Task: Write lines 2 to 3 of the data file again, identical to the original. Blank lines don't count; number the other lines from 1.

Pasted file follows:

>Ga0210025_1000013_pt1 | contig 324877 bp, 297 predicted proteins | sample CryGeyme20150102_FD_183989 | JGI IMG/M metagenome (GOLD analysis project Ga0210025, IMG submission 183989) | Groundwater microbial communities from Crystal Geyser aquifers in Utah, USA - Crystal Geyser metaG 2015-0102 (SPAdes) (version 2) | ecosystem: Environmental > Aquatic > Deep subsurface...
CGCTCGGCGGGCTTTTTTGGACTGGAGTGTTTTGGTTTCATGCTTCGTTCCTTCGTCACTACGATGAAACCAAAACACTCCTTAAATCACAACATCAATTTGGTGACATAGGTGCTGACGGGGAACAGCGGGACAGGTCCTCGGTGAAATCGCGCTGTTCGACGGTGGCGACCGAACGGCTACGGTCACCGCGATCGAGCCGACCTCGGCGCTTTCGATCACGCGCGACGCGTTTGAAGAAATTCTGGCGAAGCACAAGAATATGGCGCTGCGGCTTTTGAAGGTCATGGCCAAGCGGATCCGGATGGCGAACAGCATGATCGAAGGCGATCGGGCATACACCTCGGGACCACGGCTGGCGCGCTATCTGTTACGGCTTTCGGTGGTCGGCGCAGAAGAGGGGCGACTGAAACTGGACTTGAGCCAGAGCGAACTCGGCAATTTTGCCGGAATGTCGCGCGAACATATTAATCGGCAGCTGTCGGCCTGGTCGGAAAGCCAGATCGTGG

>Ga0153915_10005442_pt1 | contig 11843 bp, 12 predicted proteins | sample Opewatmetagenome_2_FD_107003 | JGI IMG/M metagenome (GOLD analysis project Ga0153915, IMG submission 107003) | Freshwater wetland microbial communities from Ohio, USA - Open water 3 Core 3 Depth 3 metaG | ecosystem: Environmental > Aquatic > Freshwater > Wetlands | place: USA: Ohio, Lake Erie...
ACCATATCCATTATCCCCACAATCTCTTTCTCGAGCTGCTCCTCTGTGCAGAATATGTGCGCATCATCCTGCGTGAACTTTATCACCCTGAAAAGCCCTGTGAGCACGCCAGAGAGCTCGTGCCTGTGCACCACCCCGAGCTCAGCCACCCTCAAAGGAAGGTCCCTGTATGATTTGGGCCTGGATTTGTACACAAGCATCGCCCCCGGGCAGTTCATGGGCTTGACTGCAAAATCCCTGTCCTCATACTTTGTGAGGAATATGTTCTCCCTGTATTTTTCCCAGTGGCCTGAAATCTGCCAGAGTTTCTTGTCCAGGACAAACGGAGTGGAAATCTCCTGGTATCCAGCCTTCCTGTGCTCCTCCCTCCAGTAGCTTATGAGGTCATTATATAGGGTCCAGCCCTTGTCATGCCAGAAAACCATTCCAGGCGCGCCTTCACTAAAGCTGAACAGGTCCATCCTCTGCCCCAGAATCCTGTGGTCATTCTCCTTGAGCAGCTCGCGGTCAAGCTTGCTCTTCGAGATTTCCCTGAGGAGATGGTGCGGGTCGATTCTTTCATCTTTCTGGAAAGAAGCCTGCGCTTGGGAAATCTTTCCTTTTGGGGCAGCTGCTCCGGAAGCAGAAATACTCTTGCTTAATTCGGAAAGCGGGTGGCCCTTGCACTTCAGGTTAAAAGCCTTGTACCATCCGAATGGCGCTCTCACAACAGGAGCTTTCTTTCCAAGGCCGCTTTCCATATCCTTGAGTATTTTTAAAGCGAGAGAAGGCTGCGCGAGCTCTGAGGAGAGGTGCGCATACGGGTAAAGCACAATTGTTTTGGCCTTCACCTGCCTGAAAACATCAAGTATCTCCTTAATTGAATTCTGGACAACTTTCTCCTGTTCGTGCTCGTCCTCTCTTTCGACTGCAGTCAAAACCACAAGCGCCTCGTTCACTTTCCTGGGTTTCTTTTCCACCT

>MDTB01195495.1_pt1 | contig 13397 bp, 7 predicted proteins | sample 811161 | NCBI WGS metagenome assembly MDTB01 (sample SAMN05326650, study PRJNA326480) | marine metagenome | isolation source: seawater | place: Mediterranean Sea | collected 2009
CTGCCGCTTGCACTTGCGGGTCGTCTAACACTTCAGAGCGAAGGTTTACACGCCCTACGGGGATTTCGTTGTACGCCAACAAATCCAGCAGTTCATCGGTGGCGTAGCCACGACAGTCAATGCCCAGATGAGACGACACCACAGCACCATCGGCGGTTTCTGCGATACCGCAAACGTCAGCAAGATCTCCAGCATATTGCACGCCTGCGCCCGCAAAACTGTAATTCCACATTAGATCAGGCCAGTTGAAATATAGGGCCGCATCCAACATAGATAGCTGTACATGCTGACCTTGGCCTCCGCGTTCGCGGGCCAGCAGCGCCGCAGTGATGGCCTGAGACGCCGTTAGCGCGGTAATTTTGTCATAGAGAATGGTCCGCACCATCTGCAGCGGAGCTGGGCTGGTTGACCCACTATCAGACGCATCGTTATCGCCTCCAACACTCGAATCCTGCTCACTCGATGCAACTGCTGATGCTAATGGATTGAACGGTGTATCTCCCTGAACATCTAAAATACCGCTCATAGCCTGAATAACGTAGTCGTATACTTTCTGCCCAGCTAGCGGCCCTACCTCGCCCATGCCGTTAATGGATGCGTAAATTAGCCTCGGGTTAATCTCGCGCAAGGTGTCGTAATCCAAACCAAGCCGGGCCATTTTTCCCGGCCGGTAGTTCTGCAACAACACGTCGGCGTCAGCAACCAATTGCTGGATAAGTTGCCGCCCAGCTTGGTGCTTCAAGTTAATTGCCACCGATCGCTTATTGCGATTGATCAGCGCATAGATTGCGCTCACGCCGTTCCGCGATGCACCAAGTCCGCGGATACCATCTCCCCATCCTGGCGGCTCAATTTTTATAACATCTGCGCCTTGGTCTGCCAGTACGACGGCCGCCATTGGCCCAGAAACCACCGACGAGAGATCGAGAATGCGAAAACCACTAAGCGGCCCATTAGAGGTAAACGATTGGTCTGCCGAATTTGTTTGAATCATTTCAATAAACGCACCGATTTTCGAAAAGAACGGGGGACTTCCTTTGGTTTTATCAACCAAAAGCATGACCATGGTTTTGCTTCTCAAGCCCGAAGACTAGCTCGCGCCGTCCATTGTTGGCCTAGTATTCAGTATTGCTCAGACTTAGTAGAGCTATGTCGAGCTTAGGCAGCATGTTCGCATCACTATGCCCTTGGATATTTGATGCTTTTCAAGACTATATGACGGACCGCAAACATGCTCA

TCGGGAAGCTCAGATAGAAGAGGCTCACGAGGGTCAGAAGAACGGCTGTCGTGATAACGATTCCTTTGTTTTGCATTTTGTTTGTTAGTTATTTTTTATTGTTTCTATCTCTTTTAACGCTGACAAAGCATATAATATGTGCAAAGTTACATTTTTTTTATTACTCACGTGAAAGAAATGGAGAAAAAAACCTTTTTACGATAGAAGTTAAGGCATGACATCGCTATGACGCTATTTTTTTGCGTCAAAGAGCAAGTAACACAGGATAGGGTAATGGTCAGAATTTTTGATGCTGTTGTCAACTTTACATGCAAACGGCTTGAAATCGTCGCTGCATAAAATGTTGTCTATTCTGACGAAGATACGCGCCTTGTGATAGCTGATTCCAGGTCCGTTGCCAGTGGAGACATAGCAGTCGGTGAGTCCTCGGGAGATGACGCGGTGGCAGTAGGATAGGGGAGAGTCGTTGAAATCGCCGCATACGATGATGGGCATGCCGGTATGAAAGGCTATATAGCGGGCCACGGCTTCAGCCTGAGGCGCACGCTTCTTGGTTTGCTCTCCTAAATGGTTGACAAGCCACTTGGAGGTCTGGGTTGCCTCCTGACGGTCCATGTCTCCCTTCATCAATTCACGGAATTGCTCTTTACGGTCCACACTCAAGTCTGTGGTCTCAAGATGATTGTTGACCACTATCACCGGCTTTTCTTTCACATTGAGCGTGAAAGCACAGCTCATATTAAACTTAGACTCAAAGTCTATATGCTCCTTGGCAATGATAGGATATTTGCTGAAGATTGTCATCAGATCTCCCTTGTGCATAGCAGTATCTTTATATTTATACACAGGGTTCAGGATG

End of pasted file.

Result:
CGCTCGGCGGGCTTTTTTGGACTGGAGTGTTTTGGTTTCATGCTTCGTTCCTTCGTCACTACGATGAAACCAAAACACTCCTTAAATCACAACATCAATTTGGTGACATAGGTGCTGACGGGGAACAGCGGGACAGGTCCTCGGTGAAATCGCGCTGTTCGACGGTGGCGACCGAACGGCTACGGTCACCGCGATCGAGCCGACCTCGGCGCTTTCGATCACGCGCGACGCGTTTGAAGAAATTCTGGCGAAGCACAAGAATATGGCGCTGCGGCTTTTGAAGGTCATGGCCAAGCGGATCCGGATGGCGAACAGCATGATCGAAGGCGATCGGGCATACACCTCGGGACCACGGCTGGCGCGCTATCTGTTACGGCTTTCGGTGGTCGGCGCAGAAGAGGGGCGACTGAAACTGGACTTGAGCCAGAGCGAACTCGGCAATTTTGCCGGAATGTCGCGCGAACATATTAATCGGCAGCTGTCGGCCTGGTCGGAAAGCCAGATCGTGG

>Ga0153915_10005442_pt1 | contig 11843 bp, 12 predicted proteins | sample Opewatmetagenome_2_FD_107003 | JGI IMG/M metagenome (GOLD analysis project Ga0153915, IMG submission 107003) | Freshwater wetland microbial communities from Ohio, USA - Open water 3 Core 3 Depth 3 metaG | ecosystem: Environmental > Aquatic > Freshwater > Wetlands | place: USA: Ohio, Lake Erie...